Hong Kong bought time against COVID—then squandered it

January 24, 2022, 12:15 PM UTC

Late on Friday night, Hong Kong health officials locked 2,700 residents of a public housing project inside their multistory apartment building, in a desperate bid to trap an Omicron outbreak traced to the building. Earlier that day, community testing had linked 20 local COVID cases back to the crowded complex and officials feared a super-spreader event.

The lockdown, which will last for five days, was sudden and without warning. Residents of Yat Kwai House on Kwai Chung estate woke up Saturday morning to find the exits barred. That evening, a second building on the same estate was thrown into lockdown, too, and residents complained they had been trapped without food. Health officials moved in to conduct tests on all of the compound’s residents.

On Sunday, after testing the locked-down residents, the government confirmed 140 new cases of COVID-19—the highest number of daily cases the city of Hong Kong has recorded in a year.

In total, Hong Kong has only clocked 13,286 infections and 213 deaths since the pandemic began. Last year, the city even logged a seven-month stretch without recording a single case of local transmission for COVID-19. That window closed on Dec. 31.

Now the arrival of Omicron in Hong Kong, which broke through the city’s strict three-week quarantine requirement for arrivals, has thrown the government into a frenzy.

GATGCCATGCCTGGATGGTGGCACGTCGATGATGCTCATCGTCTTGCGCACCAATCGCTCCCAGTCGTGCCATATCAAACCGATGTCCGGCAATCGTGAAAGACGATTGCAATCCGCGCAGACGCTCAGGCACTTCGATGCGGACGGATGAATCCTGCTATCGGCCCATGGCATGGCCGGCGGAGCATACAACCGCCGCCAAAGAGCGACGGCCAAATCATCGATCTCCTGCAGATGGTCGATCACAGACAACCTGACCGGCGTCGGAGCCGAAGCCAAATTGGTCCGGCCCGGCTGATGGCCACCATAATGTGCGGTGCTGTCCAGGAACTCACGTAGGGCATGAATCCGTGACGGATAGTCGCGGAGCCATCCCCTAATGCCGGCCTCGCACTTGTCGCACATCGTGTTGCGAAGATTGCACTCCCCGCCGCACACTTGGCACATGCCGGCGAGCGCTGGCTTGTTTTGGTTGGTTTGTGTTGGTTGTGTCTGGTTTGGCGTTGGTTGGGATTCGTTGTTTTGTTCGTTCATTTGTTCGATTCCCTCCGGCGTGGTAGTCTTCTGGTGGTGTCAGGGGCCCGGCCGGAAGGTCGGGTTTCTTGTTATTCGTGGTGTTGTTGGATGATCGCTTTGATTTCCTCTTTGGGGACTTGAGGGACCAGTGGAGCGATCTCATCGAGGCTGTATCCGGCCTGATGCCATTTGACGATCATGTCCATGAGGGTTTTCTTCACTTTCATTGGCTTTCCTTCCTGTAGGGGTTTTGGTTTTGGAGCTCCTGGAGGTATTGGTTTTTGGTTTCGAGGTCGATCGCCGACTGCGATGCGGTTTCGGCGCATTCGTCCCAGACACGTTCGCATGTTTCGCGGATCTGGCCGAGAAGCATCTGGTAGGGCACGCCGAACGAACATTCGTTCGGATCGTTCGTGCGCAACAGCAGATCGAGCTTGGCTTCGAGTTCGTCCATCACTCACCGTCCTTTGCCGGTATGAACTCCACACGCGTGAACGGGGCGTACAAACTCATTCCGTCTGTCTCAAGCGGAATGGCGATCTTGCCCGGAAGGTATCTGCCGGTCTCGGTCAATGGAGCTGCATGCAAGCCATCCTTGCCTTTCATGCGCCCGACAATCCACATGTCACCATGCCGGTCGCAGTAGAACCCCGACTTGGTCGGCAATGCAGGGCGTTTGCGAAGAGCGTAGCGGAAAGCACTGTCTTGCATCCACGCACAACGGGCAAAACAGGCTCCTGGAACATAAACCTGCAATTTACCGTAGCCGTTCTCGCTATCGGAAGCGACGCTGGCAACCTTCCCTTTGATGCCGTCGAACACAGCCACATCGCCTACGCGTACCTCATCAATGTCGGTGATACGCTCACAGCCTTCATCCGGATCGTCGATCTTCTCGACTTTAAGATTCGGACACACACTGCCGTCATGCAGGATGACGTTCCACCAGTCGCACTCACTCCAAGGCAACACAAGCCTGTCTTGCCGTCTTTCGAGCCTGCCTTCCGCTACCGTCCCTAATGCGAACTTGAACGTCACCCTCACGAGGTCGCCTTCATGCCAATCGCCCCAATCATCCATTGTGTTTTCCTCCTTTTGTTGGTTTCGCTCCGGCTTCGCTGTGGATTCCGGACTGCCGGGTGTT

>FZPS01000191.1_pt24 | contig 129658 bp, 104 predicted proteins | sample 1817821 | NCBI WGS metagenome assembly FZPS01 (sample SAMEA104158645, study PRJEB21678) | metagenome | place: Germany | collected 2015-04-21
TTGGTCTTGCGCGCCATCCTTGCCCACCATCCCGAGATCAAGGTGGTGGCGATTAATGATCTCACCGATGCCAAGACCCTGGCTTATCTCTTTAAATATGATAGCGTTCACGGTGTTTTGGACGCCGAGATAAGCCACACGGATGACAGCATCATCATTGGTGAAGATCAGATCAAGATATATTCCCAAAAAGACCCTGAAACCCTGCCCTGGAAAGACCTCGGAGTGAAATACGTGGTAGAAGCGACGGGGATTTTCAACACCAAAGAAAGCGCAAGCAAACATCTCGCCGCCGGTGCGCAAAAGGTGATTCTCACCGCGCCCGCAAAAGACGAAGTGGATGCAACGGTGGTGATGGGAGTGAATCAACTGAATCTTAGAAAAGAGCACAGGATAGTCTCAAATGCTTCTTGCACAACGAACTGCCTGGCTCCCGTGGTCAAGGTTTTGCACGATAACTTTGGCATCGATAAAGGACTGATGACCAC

Authorities are desperate to contain the virus before it rips through the city’s large cohort of unvaccinated elderly residents. But the panic shows how the city bought time for itself, then squandered it, failing to capitalize on the success of its COVID-zero policies. Had the government worked harder to boost vaccine uptake when the virus was at bay, it wouldn’t be stuck without a COVID-zero endgame.


Hong Kong has implemented sudden lockdowns to stymie the spread of COVID before. In January last year, officials sprang lockdowns on several neighborhoods in the city’s bustling Jordan area, taping off entire city blocks to tackle a rising tide of 145 COVID cases.

The lockdowns, which targeted 10,000 people, were clumsy. A number of residents were locked out rather than locked in. After testing 7,000 people and uncovering 17 new COVID cases, the lockdown was lifted after two days. Now, as the government battles the more transmissible Omicron, its outbreak response has reached a whole new level of zealotry.

Last week, Hong Kong rounded up and culled 2,000 small animals after health officials detected COVID in a couple of hamsters at a pet shop where an employee had tested positive for Omicron. The government called on any recent customers of the shop to hand over their pets, too, to be dealt with “humanely.”

Over the weekend, at the lockdown at Kwai Chung estate, trapped residents complained that trash was piling up. Authorities had sent all 40 of the compound’s cleaners to the government-run Penny’s Bay quarantine camp after one of their colleagues tested positive for COVID.

When Hong Kong Chief Executive Carrie Lam showed up at Kwai Chung estate on Monday, trapped residents jeered at her from their windows, telling her she shouldn’t be there if the government thinks the building is so dangerous.

The previous Friday, health officials mandated that anyone who had walked along a particular stretch of sidewalk, around a hundred meters long, between 9 a.m. and 5 p.m. during workdays the week before must get a COVID test.

At a press conference last Saturday, Lam justified the city’s ongoing “dynamic zero COVID” approach, saying the region still “does not possess the pre-requisites” for relaxing its pandemic-era restrictions—tacitly admitting the government’s failure to use its hard-won COVID-free days to prepare.